2
votes
1answer
75 views

What can be said about the evolution of syllable stress in related languages?

Remembering a Czech song I once learnt I remembered a short Czech crash course I had and the teacher who said: In Czech, stress is always on the first syllable. This got me thinking and I ...
12
votes
1answer
647 views

Do the words “angst” and “anxiety” share a common root?

The English word angst, taken from German Angst, seems to ultimately originate from Proto-Germanic *angustiz. This word has descendants in many Germanic languages, including, but not limited to, ...
-2
votes
1answer
37 views

What underlying semantic notions connect 'less' to 'not'? [closed]

What underlying notions explain this same semantic shift from 'less' to 'not' (ie: negation)? It appears in all 4 languages below, as evidenced by the Spanish and Portuguese synonymy. I know that in ...
-1
votes
1answer
51 views

Is the Indian female name “Sati” the same as the self-immolating Hindu goddess? [closed]

I heard about an Indian woman (possibly Hindu) with a given name of Sati the other day. Checking the internet, this site confirmed that Sati is an Indian female name. Is the name "Sati" related to ...
2
votes
1answer
69 views

How strong was the r/l distinction in Proto-Afro-Asiatic?

The East Asian languages do not distinguish r and l. The PIE had r/l alternation in suffixes: -tlom/-trom, -dhlom/-dhrom, -ter/-tel, -ros/-los. What can be said in this context about Afro-Asiatic ...
1
vote
1answer
62 views

Why are raccoons called “washbears” in many languages?

Examples of words that literally mean "washbear" can be found here. This is apparently due to the fact that raccoons just love to wash things so much. But is it just a coincidence that many languages ...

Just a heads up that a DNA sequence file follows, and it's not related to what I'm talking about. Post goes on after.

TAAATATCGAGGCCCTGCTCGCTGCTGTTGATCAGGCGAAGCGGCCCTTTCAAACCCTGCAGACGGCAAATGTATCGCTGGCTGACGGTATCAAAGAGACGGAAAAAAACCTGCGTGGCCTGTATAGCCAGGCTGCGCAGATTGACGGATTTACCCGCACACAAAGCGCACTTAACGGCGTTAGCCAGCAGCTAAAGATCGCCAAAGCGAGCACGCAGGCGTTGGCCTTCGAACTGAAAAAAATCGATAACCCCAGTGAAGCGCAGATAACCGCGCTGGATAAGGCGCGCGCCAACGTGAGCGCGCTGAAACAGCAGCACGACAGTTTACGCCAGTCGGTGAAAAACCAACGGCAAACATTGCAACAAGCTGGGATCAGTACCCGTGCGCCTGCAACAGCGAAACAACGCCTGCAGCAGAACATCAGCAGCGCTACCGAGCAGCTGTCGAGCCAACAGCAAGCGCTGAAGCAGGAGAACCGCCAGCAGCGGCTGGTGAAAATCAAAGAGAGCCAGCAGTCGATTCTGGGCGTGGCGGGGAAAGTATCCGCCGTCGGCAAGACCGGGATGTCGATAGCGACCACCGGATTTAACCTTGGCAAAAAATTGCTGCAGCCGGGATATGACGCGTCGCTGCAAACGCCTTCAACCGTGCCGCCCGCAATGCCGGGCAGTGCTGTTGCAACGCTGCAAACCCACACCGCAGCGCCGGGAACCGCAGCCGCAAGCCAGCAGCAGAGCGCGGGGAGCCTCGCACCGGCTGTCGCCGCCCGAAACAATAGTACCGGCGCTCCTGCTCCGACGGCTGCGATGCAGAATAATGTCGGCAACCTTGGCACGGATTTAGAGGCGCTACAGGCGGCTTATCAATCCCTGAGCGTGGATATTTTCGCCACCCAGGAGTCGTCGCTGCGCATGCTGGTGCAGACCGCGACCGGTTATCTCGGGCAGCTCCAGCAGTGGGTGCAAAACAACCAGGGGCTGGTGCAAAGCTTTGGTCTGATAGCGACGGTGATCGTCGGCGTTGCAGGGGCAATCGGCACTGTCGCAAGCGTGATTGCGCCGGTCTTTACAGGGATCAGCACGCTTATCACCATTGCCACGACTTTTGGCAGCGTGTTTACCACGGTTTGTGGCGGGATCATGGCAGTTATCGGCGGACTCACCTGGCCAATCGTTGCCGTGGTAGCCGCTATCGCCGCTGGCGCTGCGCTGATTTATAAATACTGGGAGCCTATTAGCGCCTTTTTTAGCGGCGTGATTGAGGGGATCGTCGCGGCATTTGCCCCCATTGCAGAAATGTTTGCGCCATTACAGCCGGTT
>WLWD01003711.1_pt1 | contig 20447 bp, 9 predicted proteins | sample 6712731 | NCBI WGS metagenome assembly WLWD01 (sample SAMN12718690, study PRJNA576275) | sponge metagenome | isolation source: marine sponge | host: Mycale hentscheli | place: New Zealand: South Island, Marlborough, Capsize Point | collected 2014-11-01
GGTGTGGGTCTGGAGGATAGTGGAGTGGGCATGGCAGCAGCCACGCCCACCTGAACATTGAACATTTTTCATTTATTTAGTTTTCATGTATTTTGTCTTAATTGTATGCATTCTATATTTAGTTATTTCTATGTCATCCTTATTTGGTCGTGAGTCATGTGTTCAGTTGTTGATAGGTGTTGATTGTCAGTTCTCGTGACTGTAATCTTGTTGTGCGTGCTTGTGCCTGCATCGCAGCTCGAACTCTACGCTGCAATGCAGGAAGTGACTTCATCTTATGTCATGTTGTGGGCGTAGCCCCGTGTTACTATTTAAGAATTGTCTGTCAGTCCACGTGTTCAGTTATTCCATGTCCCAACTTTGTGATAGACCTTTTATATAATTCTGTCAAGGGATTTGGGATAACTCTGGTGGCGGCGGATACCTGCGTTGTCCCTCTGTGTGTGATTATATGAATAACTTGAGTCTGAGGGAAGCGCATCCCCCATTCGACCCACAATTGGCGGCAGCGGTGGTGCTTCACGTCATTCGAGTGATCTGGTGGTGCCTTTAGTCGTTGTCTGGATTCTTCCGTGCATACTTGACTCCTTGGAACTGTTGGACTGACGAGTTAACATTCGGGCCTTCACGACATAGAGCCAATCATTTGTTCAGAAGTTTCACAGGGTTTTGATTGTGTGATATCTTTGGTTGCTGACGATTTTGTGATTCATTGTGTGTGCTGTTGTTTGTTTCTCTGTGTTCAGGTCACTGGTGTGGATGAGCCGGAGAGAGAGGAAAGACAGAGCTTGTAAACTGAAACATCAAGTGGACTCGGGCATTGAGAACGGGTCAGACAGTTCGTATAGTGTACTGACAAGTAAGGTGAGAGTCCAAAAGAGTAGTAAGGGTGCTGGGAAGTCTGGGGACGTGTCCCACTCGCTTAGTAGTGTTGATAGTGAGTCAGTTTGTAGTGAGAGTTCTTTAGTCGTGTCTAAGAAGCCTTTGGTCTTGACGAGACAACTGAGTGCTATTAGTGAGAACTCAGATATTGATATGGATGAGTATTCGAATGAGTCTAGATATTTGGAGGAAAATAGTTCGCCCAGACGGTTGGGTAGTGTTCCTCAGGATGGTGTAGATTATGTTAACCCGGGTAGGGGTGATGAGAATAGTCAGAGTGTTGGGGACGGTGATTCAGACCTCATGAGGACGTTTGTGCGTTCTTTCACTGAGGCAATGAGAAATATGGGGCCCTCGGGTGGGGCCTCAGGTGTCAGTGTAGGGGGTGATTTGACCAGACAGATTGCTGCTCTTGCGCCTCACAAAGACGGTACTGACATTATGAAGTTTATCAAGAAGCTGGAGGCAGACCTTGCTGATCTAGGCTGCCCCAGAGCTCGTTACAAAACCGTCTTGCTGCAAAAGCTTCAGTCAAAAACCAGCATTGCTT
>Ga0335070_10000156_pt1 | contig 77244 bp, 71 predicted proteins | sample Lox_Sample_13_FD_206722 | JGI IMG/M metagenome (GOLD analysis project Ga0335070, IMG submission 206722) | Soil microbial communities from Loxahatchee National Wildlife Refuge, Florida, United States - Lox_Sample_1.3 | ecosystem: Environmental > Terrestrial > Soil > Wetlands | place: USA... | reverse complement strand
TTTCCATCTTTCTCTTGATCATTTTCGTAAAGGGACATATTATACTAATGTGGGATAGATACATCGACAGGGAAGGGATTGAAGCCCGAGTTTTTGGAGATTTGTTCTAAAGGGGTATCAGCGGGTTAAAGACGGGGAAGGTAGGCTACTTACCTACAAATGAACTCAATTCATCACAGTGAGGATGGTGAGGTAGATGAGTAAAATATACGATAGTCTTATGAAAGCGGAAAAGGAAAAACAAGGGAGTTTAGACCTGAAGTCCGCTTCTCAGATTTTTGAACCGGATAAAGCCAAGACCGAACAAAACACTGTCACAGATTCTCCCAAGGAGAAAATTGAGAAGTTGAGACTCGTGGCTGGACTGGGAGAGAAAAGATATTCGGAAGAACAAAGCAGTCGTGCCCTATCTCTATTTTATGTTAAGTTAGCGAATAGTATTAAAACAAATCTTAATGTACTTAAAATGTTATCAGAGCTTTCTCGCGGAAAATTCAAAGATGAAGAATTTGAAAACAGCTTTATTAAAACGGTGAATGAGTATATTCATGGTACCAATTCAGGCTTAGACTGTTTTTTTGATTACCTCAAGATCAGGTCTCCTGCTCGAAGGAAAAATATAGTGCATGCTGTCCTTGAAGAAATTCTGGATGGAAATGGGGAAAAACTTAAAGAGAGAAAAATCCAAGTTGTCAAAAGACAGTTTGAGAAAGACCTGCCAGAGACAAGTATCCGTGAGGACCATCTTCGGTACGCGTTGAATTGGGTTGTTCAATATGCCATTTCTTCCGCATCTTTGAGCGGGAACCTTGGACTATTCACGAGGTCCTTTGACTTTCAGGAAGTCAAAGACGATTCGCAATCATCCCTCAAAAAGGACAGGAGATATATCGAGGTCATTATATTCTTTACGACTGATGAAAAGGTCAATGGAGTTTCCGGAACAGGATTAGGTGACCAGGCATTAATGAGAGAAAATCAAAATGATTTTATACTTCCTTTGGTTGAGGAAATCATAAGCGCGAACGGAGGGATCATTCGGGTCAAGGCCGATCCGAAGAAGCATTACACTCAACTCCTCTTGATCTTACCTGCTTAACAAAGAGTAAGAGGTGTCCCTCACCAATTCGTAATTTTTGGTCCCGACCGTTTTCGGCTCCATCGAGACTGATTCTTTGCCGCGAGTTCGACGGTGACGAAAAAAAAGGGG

6
votes
1answer
206 views

Where did the homonyms which retain meaning among languages come from?

Some languages have homonyms which are semantically equivalent to homonyms in other languages. A few examples of this phenomenon: "Morgen" in German and "утре" in Bulgarian can mean either "...
4
votes
0answers
45 views

How effective is linguistics at tracking trade routes?

Is anyone aware of any studies done that show the effectiveness of using linguistics as a means of identifying trade between civilizations. I'll provide this example for what I mean: I have been told ...
2
votes
1answer
74 views

Just a stupid question about possible connection between Finno-Ugric and European languages

So, I've taken a look on some Finnic conjugation and it just seems VERY similar to Indo-European languages. For instance, https://en.wiktionary.org/wiki/n%C3%A4hd%C3%A4#Finnish . One notices ...
3
votes
1answer
86 views

Is there a term for words which falsely appear to be related etymologically?

I was doing research into the use of axes in Japanese martial arts. I discovered that the common name for this tool os "ono." I then discovered that is has another name, "masa-kari." If I were to ...
1
vote
2answers
71 views

Does the Slavic word rā́dъ have cognates in Indo-iranian?

I found a source which gives the PIE origin: http://www.utexas.edu/cola/centers/lrc/ielex/X/P1589.html But it only lists Slavic reflexes. Are there related words in Persian or Sanskrit? Wikipedia ...
2
votes
0answers
55 views

The etymology of Sanskrit jāla 'web'

I am looking for an etymology on the Sanskrit word jāla 'web'. What is the origin of it? I am trying to find a parallel in other Indo-European languages but no luck so far.
1
vote
1answer
56 views

When did the colloquial term “up north” and “down south” begin?